What Have I Gotten Myself Into?

Story by Aseem Rastogi, November 2009

August Campbell, a redshirt freshman linebacker for the Duke University Blue Devils football team, asked himself this question over and over again as the frigid North Carolina cold took its toll during Duke’s 2-a-day workouts.  However, Campbell has since gotten used to the rigors of being a Division I athlete, and is flourishing in his role as a special teams player, as well as an ambassador for Bahamians in the game of football.
 
August Campbell 1 smallerThe road to Campbell’s success has not been easy.  As a child, he endured hardships that tested the will of him and his family to a point that would cause others to break.  Early in his life, the family suffered the loss of their home and all of their possessions in a house fire.  Unfortunately, there was nothing they could do at the time, leading to a separation that drove his father out of the picture.  At 14 years old, he lost several of his friends in a plane crash in Bimini.  It was not until a special baseball coach saw a future for Campbell in athletics did his fortunes begin to change.
 
Campbell grew up in Freeport, Grand Bahama as a stellar athlete in both baseball and track and field. He grew to love playing baseball and devoted much of his time from the age of 10 to perfecting his craft.  At the age of 16, his coach saw enough potential in him to set him up at The Christ School, a private school in North Carolina, some 650+ miles from home in order to pursue a dream of playing baseball at a high level.  After an initially tough adjustment, during which Campbell admittedly sobbed and longed for home, he flourished in his new role.  Little did anyone know that this move would lead to much more than just a high school baseball career.
 
Upon his arrival in Arden, NC, Campbell was greeted by temperatures similar to those in Freeport, but an entirely different environment.  His baseball coach gave the team a directive that would change Campbell’s fortunes forever. 
 
“The football team is low in numbers, so go play.  We need the conditioning,” said Campbell, “that’s what he told us.”
 
The only football exposure Campbell ever had was through the Devard and Devaughn Darling Football Camps and a flag football tournament held in Freeport years before.  Being the great athlete that he is, Campbell caught Devard Darling’s eye during a series of quarterback drills in which he was excelling. 
 
“Devard said he wanted to stay in contact with me, try to set me up at some schools in Texas to play football.  I went to North Carolina but we never lost contact.  He is like a brother to me,” said Campbell of Darling.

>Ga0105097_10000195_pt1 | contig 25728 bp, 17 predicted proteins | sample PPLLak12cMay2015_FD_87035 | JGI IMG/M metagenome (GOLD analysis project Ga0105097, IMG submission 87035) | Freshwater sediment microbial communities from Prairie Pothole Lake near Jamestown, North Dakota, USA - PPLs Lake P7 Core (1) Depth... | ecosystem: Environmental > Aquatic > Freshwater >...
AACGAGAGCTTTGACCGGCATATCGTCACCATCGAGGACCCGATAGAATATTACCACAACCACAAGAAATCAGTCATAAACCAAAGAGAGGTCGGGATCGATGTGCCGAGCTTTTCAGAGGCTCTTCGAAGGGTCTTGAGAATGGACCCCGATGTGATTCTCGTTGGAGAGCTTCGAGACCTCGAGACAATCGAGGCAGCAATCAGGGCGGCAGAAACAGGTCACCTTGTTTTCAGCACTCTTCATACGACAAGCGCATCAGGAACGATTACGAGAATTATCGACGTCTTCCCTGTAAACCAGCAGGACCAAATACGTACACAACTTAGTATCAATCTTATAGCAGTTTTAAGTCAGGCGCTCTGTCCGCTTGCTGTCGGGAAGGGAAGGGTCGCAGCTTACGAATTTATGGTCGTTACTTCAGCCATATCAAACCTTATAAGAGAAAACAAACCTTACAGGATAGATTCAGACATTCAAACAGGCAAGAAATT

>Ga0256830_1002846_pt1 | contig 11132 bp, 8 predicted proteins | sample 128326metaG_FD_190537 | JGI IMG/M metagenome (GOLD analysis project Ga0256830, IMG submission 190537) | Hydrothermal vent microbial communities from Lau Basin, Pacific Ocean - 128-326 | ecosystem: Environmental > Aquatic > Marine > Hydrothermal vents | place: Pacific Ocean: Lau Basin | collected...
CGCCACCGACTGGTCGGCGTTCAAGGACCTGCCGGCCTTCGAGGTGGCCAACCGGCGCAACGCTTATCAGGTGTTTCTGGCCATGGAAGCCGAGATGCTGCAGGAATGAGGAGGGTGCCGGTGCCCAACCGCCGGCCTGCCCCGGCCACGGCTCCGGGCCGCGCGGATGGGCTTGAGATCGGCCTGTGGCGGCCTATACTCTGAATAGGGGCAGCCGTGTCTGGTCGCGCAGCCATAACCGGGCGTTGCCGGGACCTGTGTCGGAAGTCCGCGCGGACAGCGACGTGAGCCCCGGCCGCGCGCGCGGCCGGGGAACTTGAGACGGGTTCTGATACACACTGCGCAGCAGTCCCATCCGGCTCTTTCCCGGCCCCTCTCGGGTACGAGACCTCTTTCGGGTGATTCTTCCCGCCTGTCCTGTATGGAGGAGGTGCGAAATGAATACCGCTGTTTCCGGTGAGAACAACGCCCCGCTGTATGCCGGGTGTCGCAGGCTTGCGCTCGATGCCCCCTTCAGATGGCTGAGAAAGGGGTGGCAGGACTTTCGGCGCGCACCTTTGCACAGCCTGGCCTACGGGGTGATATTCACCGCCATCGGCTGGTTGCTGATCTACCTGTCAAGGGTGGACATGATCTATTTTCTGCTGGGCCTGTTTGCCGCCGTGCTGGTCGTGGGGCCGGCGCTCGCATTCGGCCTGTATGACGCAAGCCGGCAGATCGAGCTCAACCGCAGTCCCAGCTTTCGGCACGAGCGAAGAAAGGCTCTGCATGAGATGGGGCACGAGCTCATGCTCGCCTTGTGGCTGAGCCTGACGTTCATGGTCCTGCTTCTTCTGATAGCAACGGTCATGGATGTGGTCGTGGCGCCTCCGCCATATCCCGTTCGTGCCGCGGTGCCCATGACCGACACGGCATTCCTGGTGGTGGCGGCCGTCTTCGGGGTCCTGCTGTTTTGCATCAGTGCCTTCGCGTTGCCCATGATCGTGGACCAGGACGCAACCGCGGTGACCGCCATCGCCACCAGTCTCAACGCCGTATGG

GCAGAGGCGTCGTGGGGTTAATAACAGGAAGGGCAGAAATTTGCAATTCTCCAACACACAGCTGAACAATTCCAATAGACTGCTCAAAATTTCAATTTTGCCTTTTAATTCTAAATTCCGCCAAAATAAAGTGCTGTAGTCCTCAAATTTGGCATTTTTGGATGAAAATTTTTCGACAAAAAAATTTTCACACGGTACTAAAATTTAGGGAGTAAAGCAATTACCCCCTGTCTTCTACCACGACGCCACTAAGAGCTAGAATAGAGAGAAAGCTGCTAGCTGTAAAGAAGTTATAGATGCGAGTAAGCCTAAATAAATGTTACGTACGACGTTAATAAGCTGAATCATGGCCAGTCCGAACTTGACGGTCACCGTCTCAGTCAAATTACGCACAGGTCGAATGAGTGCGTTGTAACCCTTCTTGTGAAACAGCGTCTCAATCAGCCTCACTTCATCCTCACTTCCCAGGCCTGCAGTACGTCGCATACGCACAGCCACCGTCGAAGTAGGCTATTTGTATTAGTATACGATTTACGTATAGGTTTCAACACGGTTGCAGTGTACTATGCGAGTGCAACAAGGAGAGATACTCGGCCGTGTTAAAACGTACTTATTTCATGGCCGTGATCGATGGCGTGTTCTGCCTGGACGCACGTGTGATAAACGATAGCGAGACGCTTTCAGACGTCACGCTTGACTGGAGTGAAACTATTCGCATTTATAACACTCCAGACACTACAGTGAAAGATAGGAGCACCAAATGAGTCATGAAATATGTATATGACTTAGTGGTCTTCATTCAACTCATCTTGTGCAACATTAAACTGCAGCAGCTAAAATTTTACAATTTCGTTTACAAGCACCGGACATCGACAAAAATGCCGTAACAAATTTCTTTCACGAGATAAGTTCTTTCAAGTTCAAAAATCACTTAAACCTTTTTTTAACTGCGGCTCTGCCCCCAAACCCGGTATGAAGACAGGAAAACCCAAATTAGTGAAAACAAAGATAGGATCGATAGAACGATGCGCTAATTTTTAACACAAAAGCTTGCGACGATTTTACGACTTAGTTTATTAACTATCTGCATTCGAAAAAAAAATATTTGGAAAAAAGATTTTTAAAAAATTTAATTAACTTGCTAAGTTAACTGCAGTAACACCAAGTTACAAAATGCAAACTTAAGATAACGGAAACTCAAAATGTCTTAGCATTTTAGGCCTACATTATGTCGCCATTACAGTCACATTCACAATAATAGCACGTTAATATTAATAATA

This bond, coupled with Campbell’s athletic ability, landed Campbell in the most unusual of positions.  A baseball player sent to play football for his high school team for conditioning.  Campbell achieved a bit more than just great conditioning during his three years of playing high school football, becoming an all-conference and all-state selection as a safety.  However, despite all of his football successes, he still wished to pursue baseball as his main sport.  Unfortunately, many colleges did not see it that way, offering him partial scholarships that would have put an enormous financial strain on his family.  Only one school offered Campbell a full ride, but it was in the sport he had just started playing three years ago.  That school was Duke University in Raleigh, North Carolina.
 
August Campbell 2 smallerUpon arriving at Duke, Campbell was greeted by the harsh reality of being a Division I athlete.  “It was very mentally tough, the 2-a-days, the classes and schoolwork, everything.”  Campbell eventually realized how blessed he really was to receive this opportunity. 
 
“I had offers from some other schools, but only D-IAA schools to play baseball and those weren’t even full scholarships.  Other schools told me to hold out on them for football scholarships, but they never officially offered.  Duke was the only one that did, and that’s why I am here, and I love it.”
 
The road has just begun for August Campbell’s football career.  After a redshirt year his freshman year, he is on the field today as a special teams player and backup linebacker.  Despite his budding success with football, baseball still holds a special place in Campbell’s heart.  He hopes to try out for Duke’s baseball team in the spring and continue his athletic career as a dual sport athlete.
 
As for his future, Campbell says he wishes to help kids in the same way others have helped him, perhaps even coming to the Bahamas as a counselor for the Devard and Devaughn Darling Football Camps. 
“Devard and his family are always a constant source of encouragement for me.  He always tells me I can play both sports and that my size and strength aren’t a problem with football and to make sure you love what you are doing.”

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